HIV patients who are underweight and/or have high blood pressure do have a higher risk of reduced kidney function when treated with tenofovir disoproxil fumarate (TDF) as compared to those who have been prescribed an AZT-based medication without protease inhibitors (medications that prevent viruses from replicating). However, this risk is “not significantly increased,” according to researchers who recently published their findings in the Journal of Infection – at least, in the short term.
The World Health Organization has recommended the use of TDF as part of an initial antiretroviral therapy (ART) in HIV patients. It is also prescribed for prophylactic reasons for people who may have been exposed to HIV and is used as monotherapy for patients suffering from hepatitis B.
Despite the high efficacy rate for ART in treating or preventing HIV infections, chronic kidney disease continues to be a common problem for HIV patients. When given in combination with a boosted protease inhibitor such as Reyataz (atazanavir), Prezista (darunavir), or Lexiva (fosamprenavir), the result can be a serious reduction in the rate of estimated glomerular filtration rate (eGFR), an important measure of renal health. This can put the patient at high long-term risk for chronic kidney disease.
The purpose of the study, which was conducted in Thailand, was to learn more about the long-term changes in eGFR in patients treated with TDF versus ATZ and how body weight affects kidney function. The study involved a total of 640 patients, 72 percent of whom had been on a TDF regimen and the remaining having been treated with ATZ over approximately six-and-half years. Results of the study found that patients with normal weight and blood pressure did not experience significant eGFR reduction. Those who were underweight and/or had hypertension were more prone to kidney problems.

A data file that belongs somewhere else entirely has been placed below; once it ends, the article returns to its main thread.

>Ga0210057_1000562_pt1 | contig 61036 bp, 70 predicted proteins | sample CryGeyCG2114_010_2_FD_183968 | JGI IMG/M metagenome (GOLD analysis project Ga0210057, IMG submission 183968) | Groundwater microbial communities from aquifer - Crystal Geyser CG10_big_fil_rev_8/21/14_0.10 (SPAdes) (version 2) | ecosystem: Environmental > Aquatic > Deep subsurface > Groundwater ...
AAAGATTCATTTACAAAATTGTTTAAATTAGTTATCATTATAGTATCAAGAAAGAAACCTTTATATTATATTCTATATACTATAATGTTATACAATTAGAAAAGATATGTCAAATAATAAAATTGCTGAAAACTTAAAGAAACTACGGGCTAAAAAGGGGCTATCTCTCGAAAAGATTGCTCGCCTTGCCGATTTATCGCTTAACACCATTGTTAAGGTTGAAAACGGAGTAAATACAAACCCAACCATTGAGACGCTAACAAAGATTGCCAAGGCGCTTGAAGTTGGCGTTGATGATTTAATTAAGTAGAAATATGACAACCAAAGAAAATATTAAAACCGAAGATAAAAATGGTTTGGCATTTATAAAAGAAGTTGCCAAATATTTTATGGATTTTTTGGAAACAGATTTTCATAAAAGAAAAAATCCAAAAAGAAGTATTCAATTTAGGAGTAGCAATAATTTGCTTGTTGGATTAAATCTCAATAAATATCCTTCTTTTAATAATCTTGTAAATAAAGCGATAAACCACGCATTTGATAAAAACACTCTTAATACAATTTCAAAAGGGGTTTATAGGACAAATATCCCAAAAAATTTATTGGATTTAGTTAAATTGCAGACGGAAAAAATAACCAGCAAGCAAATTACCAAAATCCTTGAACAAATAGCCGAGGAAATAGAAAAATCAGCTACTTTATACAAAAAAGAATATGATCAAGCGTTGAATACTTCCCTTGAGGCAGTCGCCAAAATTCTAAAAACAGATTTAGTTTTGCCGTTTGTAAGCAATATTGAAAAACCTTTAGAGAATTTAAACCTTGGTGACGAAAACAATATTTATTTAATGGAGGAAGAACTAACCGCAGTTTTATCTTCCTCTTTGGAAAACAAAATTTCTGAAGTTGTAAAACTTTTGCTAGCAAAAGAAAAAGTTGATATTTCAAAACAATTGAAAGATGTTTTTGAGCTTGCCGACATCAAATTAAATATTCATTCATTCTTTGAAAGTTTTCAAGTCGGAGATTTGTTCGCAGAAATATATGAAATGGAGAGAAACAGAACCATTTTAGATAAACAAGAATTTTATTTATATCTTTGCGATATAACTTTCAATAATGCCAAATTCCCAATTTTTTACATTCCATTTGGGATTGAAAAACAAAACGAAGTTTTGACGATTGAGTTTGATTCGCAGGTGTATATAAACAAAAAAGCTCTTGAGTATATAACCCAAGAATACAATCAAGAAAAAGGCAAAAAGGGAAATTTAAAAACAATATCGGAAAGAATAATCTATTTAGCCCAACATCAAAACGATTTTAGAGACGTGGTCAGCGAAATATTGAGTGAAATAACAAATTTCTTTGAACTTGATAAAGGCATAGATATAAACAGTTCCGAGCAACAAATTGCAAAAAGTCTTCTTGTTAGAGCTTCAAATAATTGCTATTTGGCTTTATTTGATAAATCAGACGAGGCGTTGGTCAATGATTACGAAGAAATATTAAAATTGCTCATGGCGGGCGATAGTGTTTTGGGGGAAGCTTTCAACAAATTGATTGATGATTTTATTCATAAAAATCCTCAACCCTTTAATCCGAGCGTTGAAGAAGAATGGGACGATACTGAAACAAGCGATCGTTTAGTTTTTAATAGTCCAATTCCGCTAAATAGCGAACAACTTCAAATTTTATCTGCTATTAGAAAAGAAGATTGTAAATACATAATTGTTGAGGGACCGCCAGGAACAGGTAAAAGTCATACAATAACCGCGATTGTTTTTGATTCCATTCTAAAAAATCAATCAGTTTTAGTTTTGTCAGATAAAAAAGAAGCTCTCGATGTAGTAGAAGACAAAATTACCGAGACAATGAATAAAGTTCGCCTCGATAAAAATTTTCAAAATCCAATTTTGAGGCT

The study did not address the risks of long-term TDF treatment.
An improved version of TDF, known as tenofovir alafenamide fumarate (TAF), has been available for at least a decade. Although TAF poses many of the same risks and side effects as TDF, it is more potent and can, therefore, be administered in smaller doses – thus mitigating the toxic effects. Currently, the drug's developer, Gilead Sciences, has come under fire for allegedly withholding TAF from the market in order to make the maximum amount of profit from the older formulation before its patent expired.
Other serious adverse effects associated with TDF include lactic acidosis, liver damage, and osteoporosis. Patients who experience kidney disease from long-term use of TDF can sometimes reverse the condition by discontinuing the medication.